February 1998


Issue: 1997 Assembly Bill 479

STATUS:Referred to the Assembly Government Operations Committee; Public hearing held 10/7/97; Executive session scheduled 2/25/98

ANALYSIS:The executive session will be held on Assembly Substitute Amendment 1 (ASA 1) to AB 479, authored by State Representative Peggy Krusick (D-Milwaukee), who authored the original bill as well. ASA 1 to AB 479 would do the following:

  1. Require the Department of Health and Family Services (DHFS) to suspend new admissions to a nursing home if the facility has received notices of violation (NOV) for a Class A violation or 3 or more Class B violations during both the previous 12 months and any 12-month period during the 3 years preceding the previous 12 months. The suspension of new admissions remains in effect until all Class A and Class B violations have been corrected.

  2. Initiate a suspension of admissions either 90 days after a nursing home received its last NOV for a Class A or a Class B violation or at the time of a return visit to the facility where the DHFS determines there is an uncorrected Class A or Class B violation, whichever comes first. Admission of a new resident during the period for which admissions have been suspended constitutes a Class B violation.

  3. Increase forfeiture levels. Under current law, a Class A violation may be subject (at the DHFS discretion) to a forfeiture of not more than $5,000; under ASA 1 to AB 479, a Class A violation is subject (no discretion) to a forfeiture of not less than $5,000 nor more than $10,000. Under current law, a Class B violation may be subject to a forfeiture of not more than $1,000; under ASA 1 to AB 479, a Class B violation may be subject (at the DHFS discretion) to a forfeiture of not more than $5,000. Under current law, a Class C violation may be subject to a forfeiture of not more than $100; under ASA 1 to AB 479, a Class C violation may be subject to a forefeiture of not more than $500. Similar changes are made in the statute that provides for a separate forfeiture for a Class A or Class B violation if the licensee fails to correct the violation within a specified time period.

  4. Under current law, a nursing home that violates a statute or rule and that has received a NOV of the same statute or rule on one or more prior occasions within the prior 2-year period may be subject (based on DHFS discretion) to a forfeiture that is three times the amount authorized for the class of violation involved. ASA 1 to AB 479 amends current law to use a 3-year period, rather than a 2-year period, to determine repeat violations. In addition, ASA 1 to AB 479 makes changes with regard to the discretionary nature of tripling forfeitures and with regard to the nature of the repeat violation and its relationship to the prior violation. The following table shows the circumstances in which a triple forfeiture may or must be assessed:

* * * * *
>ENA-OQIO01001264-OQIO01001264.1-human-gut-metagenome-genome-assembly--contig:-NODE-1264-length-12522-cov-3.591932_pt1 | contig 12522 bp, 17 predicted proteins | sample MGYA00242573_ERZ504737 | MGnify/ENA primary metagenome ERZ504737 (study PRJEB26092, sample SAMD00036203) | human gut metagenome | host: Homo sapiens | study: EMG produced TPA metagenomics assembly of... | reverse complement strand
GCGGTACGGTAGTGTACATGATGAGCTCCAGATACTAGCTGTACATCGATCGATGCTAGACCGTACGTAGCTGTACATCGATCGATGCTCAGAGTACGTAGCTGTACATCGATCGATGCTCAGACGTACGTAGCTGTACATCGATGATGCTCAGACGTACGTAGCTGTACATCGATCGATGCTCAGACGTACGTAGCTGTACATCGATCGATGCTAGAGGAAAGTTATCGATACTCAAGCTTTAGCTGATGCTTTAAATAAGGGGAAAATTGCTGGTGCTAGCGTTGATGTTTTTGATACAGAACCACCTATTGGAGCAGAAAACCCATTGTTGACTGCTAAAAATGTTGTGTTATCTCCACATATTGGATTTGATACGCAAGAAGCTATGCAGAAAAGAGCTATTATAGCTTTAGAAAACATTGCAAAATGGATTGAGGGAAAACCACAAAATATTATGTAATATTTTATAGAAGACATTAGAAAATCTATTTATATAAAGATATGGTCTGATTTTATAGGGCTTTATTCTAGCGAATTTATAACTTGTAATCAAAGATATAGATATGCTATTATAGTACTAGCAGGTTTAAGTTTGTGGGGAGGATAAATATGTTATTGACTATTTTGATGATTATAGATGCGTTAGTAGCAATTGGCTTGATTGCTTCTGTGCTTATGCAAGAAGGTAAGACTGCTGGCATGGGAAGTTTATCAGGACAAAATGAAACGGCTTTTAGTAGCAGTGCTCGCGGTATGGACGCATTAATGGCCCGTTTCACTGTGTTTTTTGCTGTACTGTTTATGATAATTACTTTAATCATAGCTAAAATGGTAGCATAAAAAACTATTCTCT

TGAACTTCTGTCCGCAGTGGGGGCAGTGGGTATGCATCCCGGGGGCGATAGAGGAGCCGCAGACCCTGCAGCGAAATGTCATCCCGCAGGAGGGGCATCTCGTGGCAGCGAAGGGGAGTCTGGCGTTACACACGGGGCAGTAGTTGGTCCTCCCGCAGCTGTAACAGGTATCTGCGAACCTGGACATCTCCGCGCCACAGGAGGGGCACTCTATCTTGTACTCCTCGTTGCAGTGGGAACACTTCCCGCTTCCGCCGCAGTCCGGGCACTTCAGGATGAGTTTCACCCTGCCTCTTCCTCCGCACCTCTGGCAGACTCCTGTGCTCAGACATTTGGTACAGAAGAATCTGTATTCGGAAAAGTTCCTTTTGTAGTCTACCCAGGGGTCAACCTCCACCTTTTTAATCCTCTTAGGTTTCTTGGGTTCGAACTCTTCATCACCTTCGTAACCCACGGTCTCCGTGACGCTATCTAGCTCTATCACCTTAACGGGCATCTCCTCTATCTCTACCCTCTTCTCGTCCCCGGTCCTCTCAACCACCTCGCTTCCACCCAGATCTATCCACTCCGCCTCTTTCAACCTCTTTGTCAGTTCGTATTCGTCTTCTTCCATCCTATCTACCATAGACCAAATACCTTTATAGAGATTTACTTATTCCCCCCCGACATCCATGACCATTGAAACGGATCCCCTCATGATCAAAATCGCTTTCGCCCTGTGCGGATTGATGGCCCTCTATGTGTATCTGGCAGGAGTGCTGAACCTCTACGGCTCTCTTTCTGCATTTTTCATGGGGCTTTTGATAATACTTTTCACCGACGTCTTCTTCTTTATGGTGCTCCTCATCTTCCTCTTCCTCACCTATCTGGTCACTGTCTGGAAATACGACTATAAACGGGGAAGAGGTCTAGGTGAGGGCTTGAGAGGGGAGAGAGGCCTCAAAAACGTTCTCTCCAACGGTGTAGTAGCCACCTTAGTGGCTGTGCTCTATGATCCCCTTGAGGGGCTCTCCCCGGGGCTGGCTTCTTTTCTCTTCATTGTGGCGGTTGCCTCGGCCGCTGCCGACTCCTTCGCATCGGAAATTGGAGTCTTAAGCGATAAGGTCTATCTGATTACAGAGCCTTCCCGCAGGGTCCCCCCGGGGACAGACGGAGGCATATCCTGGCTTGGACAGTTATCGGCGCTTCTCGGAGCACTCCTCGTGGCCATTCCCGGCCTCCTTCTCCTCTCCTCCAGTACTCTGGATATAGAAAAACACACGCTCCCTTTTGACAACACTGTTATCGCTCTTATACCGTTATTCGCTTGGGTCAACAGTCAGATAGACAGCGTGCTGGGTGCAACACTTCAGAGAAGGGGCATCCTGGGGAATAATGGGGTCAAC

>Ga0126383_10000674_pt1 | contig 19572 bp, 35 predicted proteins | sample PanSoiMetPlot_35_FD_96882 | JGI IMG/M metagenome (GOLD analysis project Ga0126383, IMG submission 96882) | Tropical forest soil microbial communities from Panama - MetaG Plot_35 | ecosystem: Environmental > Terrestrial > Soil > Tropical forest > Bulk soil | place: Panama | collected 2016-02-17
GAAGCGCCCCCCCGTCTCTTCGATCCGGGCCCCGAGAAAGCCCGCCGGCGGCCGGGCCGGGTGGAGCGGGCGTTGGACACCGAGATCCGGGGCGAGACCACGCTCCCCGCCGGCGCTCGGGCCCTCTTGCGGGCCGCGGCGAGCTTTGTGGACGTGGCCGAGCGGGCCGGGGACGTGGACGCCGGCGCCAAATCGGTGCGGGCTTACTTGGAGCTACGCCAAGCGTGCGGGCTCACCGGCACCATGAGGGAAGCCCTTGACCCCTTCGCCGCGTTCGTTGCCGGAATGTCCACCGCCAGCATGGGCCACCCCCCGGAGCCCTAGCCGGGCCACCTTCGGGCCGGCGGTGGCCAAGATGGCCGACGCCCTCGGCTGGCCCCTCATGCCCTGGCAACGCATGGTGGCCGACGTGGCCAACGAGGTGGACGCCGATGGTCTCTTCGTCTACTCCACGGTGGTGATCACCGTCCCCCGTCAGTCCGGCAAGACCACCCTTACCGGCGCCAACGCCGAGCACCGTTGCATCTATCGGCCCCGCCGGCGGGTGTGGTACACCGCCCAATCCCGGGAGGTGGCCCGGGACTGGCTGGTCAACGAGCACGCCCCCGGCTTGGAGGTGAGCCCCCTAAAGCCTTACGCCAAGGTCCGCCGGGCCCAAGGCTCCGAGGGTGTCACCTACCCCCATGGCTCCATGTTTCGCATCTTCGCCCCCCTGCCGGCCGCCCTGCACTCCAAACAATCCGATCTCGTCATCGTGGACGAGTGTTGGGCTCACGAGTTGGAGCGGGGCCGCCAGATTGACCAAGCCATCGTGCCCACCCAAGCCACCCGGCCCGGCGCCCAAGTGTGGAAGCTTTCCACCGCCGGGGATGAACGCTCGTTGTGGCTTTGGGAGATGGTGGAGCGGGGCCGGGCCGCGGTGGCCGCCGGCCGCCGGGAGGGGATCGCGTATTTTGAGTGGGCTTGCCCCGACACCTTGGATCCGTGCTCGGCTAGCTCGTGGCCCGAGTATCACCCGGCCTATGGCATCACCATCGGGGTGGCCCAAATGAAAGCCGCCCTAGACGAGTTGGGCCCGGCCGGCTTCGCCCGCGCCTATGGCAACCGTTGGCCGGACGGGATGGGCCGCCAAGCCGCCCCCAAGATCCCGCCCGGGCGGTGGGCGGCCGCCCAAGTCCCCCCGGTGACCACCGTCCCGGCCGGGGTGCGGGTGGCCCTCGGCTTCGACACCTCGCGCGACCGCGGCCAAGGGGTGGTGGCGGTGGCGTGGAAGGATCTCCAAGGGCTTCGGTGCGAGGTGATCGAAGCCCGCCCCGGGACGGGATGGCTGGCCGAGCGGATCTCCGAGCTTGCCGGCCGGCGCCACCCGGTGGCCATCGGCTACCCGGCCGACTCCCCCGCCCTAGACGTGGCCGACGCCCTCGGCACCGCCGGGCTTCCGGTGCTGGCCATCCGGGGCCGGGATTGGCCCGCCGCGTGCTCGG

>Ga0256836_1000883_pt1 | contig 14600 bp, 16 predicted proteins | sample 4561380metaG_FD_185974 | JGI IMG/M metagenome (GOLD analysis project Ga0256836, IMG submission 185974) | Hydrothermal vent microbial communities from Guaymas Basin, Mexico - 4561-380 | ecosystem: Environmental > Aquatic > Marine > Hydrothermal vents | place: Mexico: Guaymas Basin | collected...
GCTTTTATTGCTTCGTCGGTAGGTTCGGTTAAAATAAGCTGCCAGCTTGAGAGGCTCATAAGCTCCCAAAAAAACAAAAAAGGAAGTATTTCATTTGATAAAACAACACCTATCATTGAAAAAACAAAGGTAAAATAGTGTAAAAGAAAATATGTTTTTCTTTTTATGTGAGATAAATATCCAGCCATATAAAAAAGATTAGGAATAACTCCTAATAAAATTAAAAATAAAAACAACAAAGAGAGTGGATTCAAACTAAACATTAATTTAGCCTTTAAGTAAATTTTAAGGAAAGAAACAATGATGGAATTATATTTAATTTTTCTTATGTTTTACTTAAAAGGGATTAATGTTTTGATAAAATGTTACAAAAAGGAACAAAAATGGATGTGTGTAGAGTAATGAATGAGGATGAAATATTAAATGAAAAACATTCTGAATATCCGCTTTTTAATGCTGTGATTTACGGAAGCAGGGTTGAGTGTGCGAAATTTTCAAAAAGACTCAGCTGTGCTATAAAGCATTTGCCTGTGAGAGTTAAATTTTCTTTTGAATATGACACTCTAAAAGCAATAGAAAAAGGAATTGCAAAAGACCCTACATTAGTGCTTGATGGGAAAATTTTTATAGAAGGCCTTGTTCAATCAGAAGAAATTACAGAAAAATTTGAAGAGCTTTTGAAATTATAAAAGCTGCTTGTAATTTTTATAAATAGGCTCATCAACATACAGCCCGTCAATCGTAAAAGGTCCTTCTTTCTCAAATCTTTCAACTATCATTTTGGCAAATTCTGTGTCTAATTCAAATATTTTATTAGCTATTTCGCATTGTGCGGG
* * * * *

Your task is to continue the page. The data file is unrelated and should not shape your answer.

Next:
Prior Violation Current Violation Triple Forfeiture
    Class "A" Class "A" or "B"
    (same or different
    statute or rule)
    Mandatory
    Class "B" Class "A"
    (same or different
    statutue or rule)
    Mandatory
    Class "B" Class "B"
    (same statutue or rule)
    Mandatory
    Class "B" Class "B"
    (different
    statutue or rule)
    Discretionary


  5. If a nursing home does not contest a NOV and an assessment of forfeiture for a Class A or B violation and pays the forfeiture to the DHFS within 10 days of receipt of the notice of assessment, ASA 1 to AB 479 requires the DHFS to reduce the amount of the assessment by 35%.

  6. ASA 1 to AB 479 expands the authority of the Nursing Home Administrator Examining Board to take disciplinary action against an administrator if proof is submitted that while the licensee was the administrator of the nursing home, that nursing home received an excessive number of violations that were not reversed on appeal.

  7. Require the DHFS to publish a Class 1 notice in a newspaper likely to give notice in the area where a nursing home is located if that facility has had its admissions suspended.

WAHSA POSITION: Oppose

  • WAHSA opposes ASA 1 to AB 479 because the substitute amendment:

    1. Relies on a forfeiture system which deposits fines in the State school fund rather than using those dollars to improve resident care.

    2. Does not provide the DHFS the flexibility to determine if a forfeiture should be assessed and, if so, at what level.

    3. Potentially allows for the imposition of a mandatory triple forfeiture on faciliteis which are not necessarily poor performers.